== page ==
BHP Billiton adds to gloom over growth in China

Spectacular growth is noticeably slowing
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The Independent Online

BHP Billiton added to the chorus of gloom on the Chinese economy as mining stocks suffered from more falls in commodities prices. The world's biggest miner reported solid performance in the first quarter of 2009, including major production growth in iron ore, crude oil products and manganese. But, despite confidence in long-term demand for raw materials from developing economies, the spectacular appetite of the past few years is noticeably slowing. "China has not been immune to the global slowdown," the company said. "We expect volatility and uncertainty to continue in the short term."

BHP is no lone voice. Last week, rival Rio Tinto sent mining stocks plunging when Tom Albanese, the chief executive, described the Chinese economy as "pausing for breath", and said the company was revising its capital spending plans and reducing its target to make $10bn-worth of disposals by the end of the year.

Macroeconomic indicators point in the same direction. China's National Statistics Bureau said this week the economy grew by 9 per cent in the third quarter of 2008, its slowest expansion in five years and much lower than the 10.9 per cent rate the year before. The International Monetary Fund earlier this month predicted growth of 9.7 per cent this year and 9.3 per cent in 2009.

Share prices across the sector closed down yesterday. BHP Billiton was off 9 per cent, Xstrata down by 13.8 per cent, Kazakhmys by 15.5 per cent, Lonmin by 5.9 per cent. But while the culprit was still China, unlike last week's Rio Tinto-inspired rout, it was the knock-on effect of falling commodity prices – themselves brought down by the expectation of weakening demand – that caused the problems for the miners.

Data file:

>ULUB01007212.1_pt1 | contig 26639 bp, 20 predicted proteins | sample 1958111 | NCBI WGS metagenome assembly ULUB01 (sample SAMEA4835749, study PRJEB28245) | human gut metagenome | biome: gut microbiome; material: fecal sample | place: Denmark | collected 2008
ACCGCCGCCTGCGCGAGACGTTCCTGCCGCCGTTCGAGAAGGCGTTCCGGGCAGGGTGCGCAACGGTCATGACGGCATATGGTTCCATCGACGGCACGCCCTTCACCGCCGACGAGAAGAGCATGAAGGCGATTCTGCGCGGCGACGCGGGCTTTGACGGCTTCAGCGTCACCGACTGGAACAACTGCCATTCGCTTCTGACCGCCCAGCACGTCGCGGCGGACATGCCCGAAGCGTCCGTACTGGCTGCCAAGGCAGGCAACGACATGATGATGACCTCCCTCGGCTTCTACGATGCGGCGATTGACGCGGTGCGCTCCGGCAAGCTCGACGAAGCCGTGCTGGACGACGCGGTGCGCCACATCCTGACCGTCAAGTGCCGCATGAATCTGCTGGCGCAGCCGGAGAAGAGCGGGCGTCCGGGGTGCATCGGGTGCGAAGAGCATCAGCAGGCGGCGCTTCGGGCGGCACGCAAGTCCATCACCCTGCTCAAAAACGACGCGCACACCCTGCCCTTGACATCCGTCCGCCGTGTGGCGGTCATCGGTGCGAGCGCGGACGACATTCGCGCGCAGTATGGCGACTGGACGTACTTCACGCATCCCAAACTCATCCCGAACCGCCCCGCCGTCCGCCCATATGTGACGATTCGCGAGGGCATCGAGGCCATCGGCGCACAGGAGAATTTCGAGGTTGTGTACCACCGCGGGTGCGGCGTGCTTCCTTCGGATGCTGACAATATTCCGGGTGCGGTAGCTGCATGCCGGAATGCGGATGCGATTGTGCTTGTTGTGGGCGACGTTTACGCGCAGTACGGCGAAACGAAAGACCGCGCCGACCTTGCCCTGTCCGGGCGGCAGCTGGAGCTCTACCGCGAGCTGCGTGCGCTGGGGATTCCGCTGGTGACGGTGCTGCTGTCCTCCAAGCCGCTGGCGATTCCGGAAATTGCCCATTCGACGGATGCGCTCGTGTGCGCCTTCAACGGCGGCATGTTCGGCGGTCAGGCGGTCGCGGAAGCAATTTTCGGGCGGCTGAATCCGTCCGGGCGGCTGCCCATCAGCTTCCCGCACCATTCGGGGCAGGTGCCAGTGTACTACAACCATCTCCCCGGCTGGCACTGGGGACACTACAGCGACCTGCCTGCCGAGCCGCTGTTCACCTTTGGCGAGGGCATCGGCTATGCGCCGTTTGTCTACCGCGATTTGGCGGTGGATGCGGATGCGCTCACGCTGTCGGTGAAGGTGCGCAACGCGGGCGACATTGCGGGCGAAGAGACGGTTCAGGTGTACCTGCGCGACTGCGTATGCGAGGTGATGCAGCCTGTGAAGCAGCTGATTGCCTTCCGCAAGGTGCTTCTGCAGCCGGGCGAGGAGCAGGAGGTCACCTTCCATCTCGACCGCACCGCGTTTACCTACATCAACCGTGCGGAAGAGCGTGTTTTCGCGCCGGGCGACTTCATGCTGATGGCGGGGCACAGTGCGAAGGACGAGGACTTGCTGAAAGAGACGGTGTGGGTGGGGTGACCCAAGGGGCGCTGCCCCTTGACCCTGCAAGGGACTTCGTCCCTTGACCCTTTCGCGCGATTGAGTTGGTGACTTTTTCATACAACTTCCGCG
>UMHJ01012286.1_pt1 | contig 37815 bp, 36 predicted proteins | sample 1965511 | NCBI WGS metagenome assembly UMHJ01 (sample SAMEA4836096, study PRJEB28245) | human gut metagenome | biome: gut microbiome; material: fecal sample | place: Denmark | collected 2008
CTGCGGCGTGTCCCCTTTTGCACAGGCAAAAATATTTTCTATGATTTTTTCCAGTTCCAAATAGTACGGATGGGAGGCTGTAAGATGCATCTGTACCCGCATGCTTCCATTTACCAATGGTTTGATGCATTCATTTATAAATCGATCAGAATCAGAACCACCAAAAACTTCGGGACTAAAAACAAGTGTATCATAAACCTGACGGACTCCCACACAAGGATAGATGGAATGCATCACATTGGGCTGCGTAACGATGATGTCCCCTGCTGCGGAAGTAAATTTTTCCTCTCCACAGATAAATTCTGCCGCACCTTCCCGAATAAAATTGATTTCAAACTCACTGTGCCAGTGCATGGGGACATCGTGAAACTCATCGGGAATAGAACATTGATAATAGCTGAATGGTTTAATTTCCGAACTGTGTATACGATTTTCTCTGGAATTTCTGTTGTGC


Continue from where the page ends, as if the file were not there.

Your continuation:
"Commodity prices have really come back in the last couple of days, relating to the macroeconomic slowdown, and that is pulling equities down," Simon Toyne, an analyst at Numis, said. "China is the engine of growth for the sector, so any question mark there is important. But Chinese urbanisation has not been cancelled, and as people are getting used to the concept of growth slowing, now it is more about when that turns around."

Meanwhile, the commotion over BHP's proposed takeover of Rio Tinto, which the latter has rejected as too low, continues. Rumours in Australia overnight that BHP was about to increase its bid, or a Chinese company come in with a competing offer, pushed Rio Tinto's shares up strongly in the Australian market. In London today, following yet more rumours – this time that the EU Competition Commission was taking a softer line than expected – left Rio Tinto down by just 6.68 per cent, considerably less than BHP.

Both developments were grist to the mill for Rio Tinto. A spokesman said: "We are as clear as we ever have been that the all-share pre-conditional offer is insufficient. Rio Tinto is an excellent business with a favourable mix of commodities and low-cost assets. We will outperform both in a downturn and when the market recovers."

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